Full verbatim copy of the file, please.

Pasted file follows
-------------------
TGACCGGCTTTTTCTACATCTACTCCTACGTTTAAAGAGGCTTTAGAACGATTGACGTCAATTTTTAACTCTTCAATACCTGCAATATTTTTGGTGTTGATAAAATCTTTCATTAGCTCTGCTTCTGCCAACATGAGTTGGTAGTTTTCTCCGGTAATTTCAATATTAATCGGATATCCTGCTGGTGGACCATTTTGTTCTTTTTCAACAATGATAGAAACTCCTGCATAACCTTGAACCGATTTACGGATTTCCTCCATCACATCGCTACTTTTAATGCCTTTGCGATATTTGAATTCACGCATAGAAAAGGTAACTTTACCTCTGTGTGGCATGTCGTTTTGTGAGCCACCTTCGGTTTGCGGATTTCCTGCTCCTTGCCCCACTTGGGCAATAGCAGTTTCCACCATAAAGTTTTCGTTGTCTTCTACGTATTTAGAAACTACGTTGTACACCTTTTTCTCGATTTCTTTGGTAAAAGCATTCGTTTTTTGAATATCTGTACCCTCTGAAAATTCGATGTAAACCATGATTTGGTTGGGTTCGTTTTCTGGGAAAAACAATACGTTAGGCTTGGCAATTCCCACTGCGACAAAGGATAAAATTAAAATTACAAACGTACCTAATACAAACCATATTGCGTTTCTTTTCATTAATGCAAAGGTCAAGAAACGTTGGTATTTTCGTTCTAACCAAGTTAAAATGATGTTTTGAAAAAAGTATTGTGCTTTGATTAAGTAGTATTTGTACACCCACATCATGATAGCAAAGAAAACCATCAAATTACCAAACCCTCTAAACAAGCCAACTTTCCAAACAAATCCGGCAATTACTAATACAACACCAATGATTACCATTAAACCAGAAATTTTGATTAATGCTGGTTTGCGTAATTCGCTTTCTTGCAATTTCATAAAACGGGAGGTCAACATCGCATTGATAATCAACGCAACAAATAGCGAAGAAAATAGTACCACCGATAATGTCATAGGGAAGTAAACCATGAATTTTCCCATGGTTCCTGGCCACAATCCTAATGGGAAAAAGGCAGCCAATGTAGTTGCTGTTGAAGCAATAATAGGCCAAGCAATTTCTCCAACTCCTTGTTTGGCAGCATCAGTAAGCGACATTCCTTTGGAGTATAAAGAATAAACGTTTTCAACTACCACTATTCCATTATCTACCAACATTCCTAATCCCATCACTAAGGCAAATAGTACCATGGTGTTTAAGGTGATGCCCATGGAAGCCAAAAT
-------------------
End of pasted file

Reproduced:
TGACCGGCTTTTTCTACATCTACTCCTACGTTTAAAGAGGCTTTAGAACGATTGACGTCAATTTTTAACTCTTCAATACCTGCAATATTTTTGGTGTTGATAAAATCTTTCATTAGCTCTGCTTCTGCCAACATGAGTTGGTAGTTTTCTCCGGTAATTTCAATATTAATCGGATATCCTGCTGGTGGACCATTTTGTTCTTTTTCAACAATGATAGAAACTCCTGCATAACCTTGAACCGATTTACGGATTTCCTCCATCACATCGCTACTTTTAATGCCTTTGCGATATTTGAATTCACGCATAGAAAAGGTAACTTTACCTCTGTGTGGCATGTCGTTTTGTGAGCCACCTTCGGTTTGCGGATTTCCTGCTCCTTGCCCCACTTGGGCAATAGCAGTTTCCACCATAAAGTTTTCGTTGTCTTCTACGTATTTAGAAACTACGTTGTACACCTTTTTCTCGATTTCTTTGGTAAAAGCATTCGTTTTTTGAATATCTGTACCCTCTGAAAATTCGATGTAAACCATGATTTGGTTGGGTTCGTTTTCTGGGAAAAACAATACGTTAGGCTTGGCAATTCCCACTGCGACAAAGGATAAAATTAAAATTACAAACGTACCTAATACAAACCATATTGCGTTTCTTTTCATTAATGCAAAGGTCAAGAAACGTTGGTATTTTCGTTCTAACCAAGTTAAAATGATGTTTTGAAAAAAGTATTGTGCTTTGATTAAGTAGTATTTGTACACCCACATCATGATAGCAAAGAAAACCATCAAATTACCAAACCCTCTAAACAAGCCAACTTTCCAAACAAATCCGGCAATTACTAATACAACACCAATGATTACCATTAAACCAGAAATTTTGATTAATGCTGGTTTGCGTAATTCGCTTTCTTGCAATTTCATAAAACGGGAGGTCAACATCGCATTGATAATCAACGCAACAAATAGCGAAGAAAATAGTACCACCGATAATGTCATAGGGAAGTAAACCATGAATTTTCCCATGGTTCCTGGCCACAATCCTAATGGGAAAAAGGCAGCCAATGTAGTTGCTGTTGAAGCAATAATAGGCCAAGCAATTTCTCCAACTCCTTGTTTGGCAGCATCAGTAAGCGACATTCCTTTGGAGTATAAAGAATAAACGTTTTCAACTACCACTATTCCATTATCTACCAACATTCCTAATCCCATCACTAAGGCAAATAGTACCATGGTGTTTAAGGTGATGCCCATGGAAGCCAAAAT